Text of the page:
Miranda Warnings in South Carolina Explained by Charleston Law

As a criminal defense lawyer in Mt Pleasant and Charleston, South Carolina, I’m often asked whether a criminal charge will be dismissed if the police fail to read to you your rights before an arrest. These rights, commonly known as Miranda warnings, are as follows: (1) You have the right to remain silent; (2) anything you say can and will be used against you in a court of law; (3) you have the right to talk to a lawyer and have him present with you while you are being questioned; and (4) if you cannot afford to hire a lawyer, one will be appointed to represent you before any questioning if you wish one.

The Police Don’t Have to Give You Miranda Warnings Before They Arrest You

A common misconception is that law enforcement must tell you about your Miranda rights BEFORE they arrest you. The police are only required to read you your rights AFTER you are arrested (in custody) but BEFORE they start asking you questions. For example, if you’re pulled over for a DUI, the police can ask you questions about where you’ve been, where you are going, how much you’ve had to drink. Because the police are only “investigating” at this stage and haven’t yet arrested you, Miranda warnings aren’t required. Having said that, you don’t have to answer ANY of these types of questions. However, if the police arrest you (typically by placing you in handcuffs so that you aren’t free to leave), then they must give you Miranda warnings before they continue to ask you questions.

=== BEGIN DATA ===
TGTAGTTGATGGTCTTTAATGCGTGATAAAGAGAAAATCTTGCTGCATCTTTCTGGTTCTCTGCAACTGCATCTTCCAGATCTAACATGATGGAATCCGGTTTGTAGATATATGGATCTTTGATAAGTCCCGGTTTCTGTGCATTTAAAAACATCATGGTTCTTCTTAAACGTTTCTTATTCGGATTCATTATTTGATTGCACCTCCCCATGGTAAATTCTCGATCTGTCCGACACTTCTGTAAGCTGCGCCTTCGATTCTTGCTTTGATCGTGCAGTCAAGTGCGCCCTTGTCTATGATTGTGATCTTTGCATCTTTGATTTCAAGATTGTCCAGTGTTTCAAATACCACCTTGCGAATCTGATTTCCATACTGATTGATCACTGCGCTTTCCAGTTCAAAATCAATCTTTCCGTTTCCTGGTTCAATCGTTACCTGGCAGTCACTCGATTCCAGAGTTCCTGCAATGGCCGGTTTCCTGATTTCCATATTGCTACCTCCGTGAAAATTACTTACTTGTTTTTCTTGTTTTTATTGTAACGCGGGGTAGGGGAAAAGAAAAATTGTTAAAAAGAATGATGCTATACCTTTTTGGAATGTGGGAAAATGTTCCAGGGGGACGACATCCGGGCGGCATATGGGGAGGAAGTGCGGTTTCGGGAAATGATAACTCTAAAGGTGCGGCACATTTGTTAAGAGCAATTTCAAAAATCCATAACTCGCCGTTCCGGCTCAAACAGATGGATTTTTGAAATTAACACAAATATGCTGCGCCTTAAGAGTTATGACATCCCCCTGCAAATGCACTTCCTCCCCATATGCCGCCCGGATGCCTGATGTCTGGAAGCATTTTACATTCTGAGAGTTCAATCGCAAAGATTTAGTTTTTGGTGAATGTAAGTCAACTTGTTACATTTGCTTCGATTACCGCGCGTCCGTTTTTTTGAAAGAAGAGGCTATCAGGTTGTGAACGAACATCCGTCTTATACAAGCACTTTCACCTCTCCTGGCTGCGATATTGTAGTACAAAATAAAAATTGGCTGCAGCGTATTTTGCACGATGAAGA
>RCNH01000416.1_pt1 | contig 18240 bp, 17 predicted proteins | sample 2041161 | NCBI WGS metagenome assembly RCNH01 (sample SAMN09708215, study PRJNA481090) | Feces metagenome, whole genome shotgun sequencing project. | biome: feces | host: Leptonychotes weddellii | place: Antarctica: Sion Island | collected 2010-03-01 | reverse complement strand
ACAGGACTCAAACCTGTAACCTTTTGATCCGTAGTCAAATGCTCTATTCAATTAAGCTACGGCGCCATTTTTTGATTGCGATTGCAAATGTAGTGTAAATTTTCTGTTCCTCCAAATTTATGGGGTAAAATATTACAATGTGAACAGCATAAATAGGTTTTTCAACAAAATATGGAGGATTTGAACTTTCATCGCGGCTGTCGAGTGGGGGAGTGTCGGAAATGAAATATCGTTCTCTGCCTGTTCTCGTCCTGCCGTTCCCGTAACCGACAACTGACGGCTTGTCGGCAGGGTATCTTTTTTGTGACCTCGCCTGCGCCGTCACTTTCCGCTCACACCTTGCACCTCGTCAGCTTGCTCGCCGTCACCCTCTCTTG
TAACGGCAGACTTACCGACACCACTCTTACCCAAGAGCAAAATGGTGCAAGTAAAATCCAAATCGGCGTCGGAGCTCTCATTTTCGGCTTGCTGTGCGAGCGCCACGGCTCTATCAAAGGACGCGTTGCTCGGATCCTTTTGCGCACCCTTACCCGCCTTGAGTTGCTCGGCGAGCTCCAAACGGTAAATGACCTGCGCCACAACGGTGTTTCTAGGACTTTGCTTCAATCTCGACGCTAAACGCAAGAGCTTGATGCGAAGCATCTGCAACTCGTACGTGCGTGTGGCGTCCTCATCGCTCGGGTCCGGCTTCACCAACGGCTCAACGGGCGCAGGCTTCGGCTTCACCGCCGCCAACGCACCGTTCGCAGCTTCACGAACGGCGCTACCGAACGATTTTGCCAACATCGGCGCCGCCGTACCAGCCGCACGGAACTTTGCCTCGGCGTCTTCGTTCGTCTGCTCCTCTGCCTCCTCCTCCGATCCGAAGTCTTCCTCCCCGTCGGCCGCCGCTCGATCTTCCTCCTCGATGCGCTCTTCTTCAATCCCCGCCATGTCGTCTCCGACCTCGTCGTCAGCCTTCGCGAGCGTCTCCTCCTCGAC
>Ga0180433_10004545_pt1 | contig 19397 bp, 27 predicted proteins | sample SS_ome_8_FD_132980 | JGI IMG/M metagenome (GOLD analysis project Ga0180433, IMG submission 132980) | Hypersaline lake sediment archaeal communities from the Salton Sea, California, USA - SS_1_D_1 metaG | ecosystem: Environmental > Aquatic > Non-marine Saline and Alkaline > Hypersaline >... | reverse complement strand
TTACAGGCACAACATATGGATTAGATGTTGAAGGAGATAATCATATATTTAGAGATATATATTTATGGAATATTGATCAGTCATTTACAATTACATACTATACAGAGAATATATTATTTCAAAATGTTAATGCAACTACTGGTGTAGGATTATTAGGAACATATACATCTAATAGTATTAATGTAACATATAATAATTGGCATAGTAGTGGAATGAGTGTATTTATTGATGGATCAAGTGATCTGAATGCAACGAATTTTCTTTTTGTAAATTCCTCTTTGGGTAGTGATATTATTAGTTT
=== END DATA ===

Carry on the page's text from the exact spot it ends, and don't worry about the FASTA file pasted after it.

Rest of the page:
The Criminal Charges Aren’t Dropped if the Police Fail to Give You Miranda Warnings

Another common misconception is that your criminal charges will be dismissed if the police fail to give you Miranda warnings. Under these circumstances, the result is that any statements you gave while under arrest and without Miranda warnings are inadmissible in a court of law. Stated another way, the court will “suppress” your statements. Otherwise, you can still be prosecuted using any other evidence that law enforcement has against you.

Miranda Doesn’t Require That You Be Told That You Can Stop Answering Questions

If you are ever being questioned while in police custody, you can stop answering questions at any time and demand to speak with an attorney before going any further. However, the police aren’t required to tell you that you can stop at any time so long as they gave you the basic Miranda warning stated above.

It’s a Good Idea to Exercise Your Right to Remain Silent

Much too often, people choose not to exercise their legal right to remain silent and to speak to a criminal attorney before answering questions. Some people don’t want to appear uncooperative. Remember, this is your legal right, and there is NOTHING uncooperative about using it! Some people think that only “guilty” people exercise their right to remain silent. Just because the police arrest you doesn’t make you guilty of anything. In fact, innocent people get arrested all that time. The bottom line is that you are INNOCENT until proven guilty and you don’t have to defend yourself by talking. Lastly, some people think that they can talk their way out of an arrest. Perhaps that is true in some situations. In my experience, talking to law enforcement will only get you into more trouble. In other words, you can’t go wrong by exercising your right to remaining quiet and to speak to a lawyer BEFORE you answer any questions.

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